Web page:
The Kentucky Health Issues Poll has asked Kentucky adults their opinions about the health care reform law, called the Patient Protection and Affordable Care Act (ACA), since it passed in 2010.
The ACA allows children to remain on their parents’ health insurance policy until they are 26 years old; prohibits insurance companies from denying coverage or charging more because of pre-existing health problems; and requires preventive services such as flu vaccines and cancer screenings to be provided at no cost.1 It also permits states to expand Medicaid coverage to low-income adults. Kentucky did this in 2014.2
The law originally required that adults had to have health insurance or pay a tax penalty. In 2017, Congress eliminated the penalty, effective Jan. 1, 2019.
Kentucky received approval from the Centers for Medicare and Medicaid Services for an 1115 Medicaid waiver that includes premiums, community engagement and other requirements for the ACA expansion population. The requirements are set to start April 1, 2019.3
KHIP is sponsored jointly by Interact for Health and the Foundation for a Healthy Kentucky.
Opinion about the ACA was unchanged from 2017. More than 4 in 10 Kentucky adults (44%) held favorable opinions and more than 3 in 10 (33%) held unfavorable opinions. About 2 in 10 Kentucky adults (22%) said they don’t know. The percentage of adults with a favorable opinion of the health law had increased from 2010 to 2017.
In 2018, nearly 6 in 10 Kentucky adults (56%) reported having enough information about the health reform law to understand how it would impact them personally.4 Four in 10 Kentucky adults (41%) reported not having enough information. Three percent reported that they don’t know. The percentage of Kentucky adults who feel they have enough information about the law has gradually increased since the question was first asked in 2010.
KHIP asked Kentucky adults whether the health reform law had an impact on them or their families.5
More than 5 in 10 Kentucky adults (53%) reported no impact on themselves or their families. About 2 in 10 Kentucky adults (18%) reported positive impacts. Another 2 in 10 Kentucky adults (21%) reported negative impacts.
Democrats and Republicans differed in their reports about the impact of the law on them personally. Three in 10 Democrats (31%) reported the law had positively affected them and their families, while only about 1 in 10 Republicans (11%) reported being positively affected. Conversely, 3 in 10 Republicans (29%) reported that the law had negatively affected them and their families, while 1 in 10 Democrats (9%) reported being negatively affected. A slim majority of Democrats (53%) and Republicans (53%) and 6 in 10 Independents (63%) reported that the health reform law had not had an impact on them.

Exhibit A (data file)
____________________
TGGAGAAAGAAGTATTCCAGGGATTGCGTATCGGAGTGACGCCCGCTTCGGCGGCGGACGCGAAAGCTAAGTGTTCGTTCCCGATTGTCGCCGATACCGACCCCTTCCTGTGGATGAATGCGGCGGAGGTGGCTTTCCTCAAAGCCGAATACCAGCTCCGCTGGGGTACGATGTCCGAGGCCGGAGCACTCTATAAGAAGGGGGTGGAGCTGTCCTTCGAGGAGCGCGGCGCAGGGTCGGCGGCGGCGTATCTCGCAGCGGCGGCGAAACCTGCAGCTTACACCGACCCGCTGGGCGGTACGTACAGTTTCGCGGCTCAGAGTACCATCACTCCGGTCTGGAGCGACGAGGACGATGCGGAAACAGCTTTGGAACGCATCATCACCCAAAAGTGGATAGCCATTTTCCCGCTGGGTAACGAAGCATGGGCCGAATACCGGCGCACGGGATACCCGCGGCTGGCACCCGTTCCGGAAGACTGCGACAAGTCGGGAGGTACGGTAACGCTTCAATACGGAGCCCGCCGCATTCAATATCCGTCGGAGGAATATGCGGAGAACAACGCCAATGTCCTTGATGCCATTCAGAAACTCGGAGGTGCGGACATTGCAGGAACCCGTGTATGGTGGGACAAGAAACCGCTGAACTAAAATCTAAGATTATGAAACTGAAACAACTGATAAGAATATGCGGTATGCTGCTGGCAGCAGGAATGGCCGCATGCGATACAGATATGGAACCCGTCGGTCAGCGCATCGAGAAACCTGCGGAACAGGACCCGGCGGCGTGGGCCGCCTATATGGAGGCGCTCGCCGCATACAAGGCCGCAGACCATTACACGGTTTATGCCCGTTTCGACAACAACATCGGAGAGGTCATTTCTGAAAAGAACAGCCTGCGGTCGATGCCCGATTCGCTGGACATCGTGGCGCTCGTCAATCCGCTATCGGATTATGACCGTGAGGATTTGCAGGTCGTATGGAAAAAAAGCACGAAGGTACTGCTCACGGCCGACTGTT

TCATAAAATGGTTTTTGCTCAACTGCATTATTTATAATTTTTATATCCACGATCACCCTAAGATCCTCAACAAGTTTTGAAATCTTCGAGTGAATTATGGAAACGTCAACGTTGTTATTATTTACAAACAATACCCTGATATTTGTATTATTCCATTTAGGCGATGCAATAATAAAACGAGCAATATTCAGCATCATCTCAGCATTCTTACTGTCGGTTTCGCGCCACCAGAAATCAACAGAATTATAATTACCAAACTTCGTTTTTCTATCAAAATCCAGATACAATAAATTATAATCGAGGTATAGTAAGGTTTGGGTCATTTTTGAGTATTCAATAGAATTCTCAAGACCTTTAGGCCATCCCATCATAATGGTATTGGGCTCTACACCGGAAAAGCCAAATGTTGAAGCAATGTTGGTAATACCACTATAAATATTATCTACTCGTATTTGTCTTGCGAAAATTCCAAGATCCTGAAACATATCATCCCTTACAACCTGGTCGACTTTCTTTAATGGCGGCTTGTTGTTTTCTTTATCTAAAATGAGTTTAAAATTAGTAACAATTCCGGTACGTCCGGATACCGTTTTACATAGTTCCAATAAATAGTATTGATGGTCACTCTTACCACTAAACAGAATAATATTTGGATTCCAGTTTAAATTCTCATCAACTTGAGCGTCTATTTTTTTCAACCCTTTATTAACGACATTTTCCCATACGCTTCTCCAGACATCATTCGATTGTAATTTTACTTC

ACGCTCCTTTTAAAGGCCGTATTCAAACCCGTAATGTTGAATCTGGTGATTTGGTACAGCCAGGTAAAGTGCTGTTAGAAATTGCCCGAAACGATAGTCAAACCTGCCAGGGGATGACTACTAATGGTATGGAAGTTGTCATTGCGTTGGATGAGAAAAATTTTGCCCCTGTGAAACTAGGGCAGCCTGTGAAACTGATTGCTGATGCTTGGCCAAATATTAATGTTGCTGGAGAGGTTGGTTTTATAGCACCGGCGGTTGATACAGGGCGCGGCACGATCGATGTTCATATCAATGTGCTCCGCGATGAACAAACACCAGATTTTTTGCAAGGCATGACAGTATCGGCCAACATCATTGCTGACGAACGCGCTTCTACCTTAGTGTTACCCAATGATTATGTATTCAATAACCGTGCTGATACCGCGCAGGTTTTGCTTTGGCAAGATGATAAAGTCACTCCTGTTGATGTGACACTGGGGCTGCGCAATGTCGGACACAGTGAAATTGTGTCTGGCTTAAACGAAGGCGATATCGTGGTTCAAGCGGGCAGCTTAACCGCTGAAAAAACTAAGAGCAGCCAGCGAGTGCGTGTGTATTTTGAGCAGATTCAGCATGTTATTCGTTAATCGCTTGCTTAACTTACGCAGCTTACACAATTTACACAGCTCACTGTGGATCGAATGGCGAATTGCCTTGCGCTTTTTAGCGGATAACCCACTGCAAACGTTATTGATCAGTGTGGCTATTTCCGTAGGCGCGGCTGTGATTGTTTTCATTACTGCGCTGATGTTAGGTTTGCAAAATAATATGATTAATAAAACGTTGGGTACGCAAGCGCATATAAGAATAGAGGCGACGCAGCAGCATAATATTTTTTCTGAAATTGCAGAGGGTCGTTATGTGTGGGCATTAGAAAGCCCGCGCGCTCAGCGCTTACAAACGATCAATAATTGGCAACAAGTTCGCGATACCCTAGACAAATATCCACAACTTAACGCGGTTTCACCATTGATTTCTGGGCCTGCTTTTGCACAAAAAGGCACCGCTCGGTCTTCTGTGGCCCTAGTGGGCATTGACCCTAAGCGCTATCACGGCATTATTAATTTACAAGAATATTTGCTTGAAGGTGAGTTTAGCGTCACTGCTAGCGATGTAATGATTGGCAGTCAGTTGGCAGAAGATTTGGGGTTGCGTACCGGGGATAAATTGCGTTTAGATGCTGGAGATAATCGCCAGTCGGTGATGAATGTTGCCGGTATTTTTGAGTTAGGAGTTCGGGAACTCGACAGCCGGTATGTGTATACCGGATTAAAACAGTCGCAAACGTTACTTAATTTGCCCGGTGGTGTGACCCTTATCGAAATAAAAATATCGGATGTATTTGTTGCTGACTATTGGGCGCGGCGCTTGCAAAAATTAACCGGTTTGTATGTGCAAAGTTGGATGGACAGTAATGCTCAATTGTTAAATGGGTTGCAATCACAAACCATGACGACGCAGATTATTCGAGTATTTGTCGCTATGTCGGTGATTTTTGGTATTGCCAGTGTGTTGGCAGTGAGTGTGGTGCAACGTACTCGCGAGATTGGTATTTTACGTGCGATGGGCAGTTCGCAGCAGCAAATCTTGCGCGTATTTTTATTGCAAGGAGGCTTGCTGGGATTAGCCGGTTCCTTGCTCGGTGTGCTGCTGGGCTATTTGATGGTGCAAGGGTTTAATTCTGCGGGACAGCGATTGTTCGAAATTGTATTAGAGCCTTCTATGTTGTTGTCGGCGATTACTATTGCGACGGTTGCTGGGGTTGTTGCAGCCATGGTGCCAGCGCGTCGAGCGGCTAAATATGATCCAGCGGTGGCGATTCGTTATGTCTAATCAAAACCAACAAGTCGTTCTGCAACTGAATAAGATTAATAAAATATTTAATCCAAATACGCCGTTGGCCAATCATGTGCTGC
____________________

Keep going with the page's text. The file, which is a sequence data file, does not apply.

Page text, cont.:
1. U.S. Department of Health &Human Services. About the ACA. Accessed Dec. 8, 2018, from https://www.hhs.gov/healthcare/about-theaca/index.html.
2. Kaiser Family Foundation. Medicaid Waiver Tracker: Approved and Pending Section 1115 Waivers by State. Accessed Dec. 8, 2018, from
3. Centers for Medicare and Medicaid Services. Accessed Dec. 17, 2018 from https://www.medicaid.gov/medicaid/section-1115-demo/demonstration-and-waiver-list/?entry=39258.
4. KHIP asked, “As you may know, a health reform bill called the Affordable Care Act was signed into law in 2010. Do you feel you have enough information about the health reform law to understand how it will impact you personally, or not?”
5. KHIP asked, “Overall, which of the following statements would you say best describes the impact of the health reform law on you and your family personally: the health reform law has positively affected me and my family; the health reform law has negatively affected me and my family; or the health reform law has not had an impact on me and my family.”
Interact for Health regularly conducts research and collects data in order to monitor and evaluate our region’s health status and to measure public opinions about health policy.
Our Health in Action stories highlight the innovative work our grantees are doing to help reduce tobacco use, address the opioid epidemic and ensure that children can access health care through school-based health centers. We also interview people working on those issues at other organizations across the country to learn what works for them.
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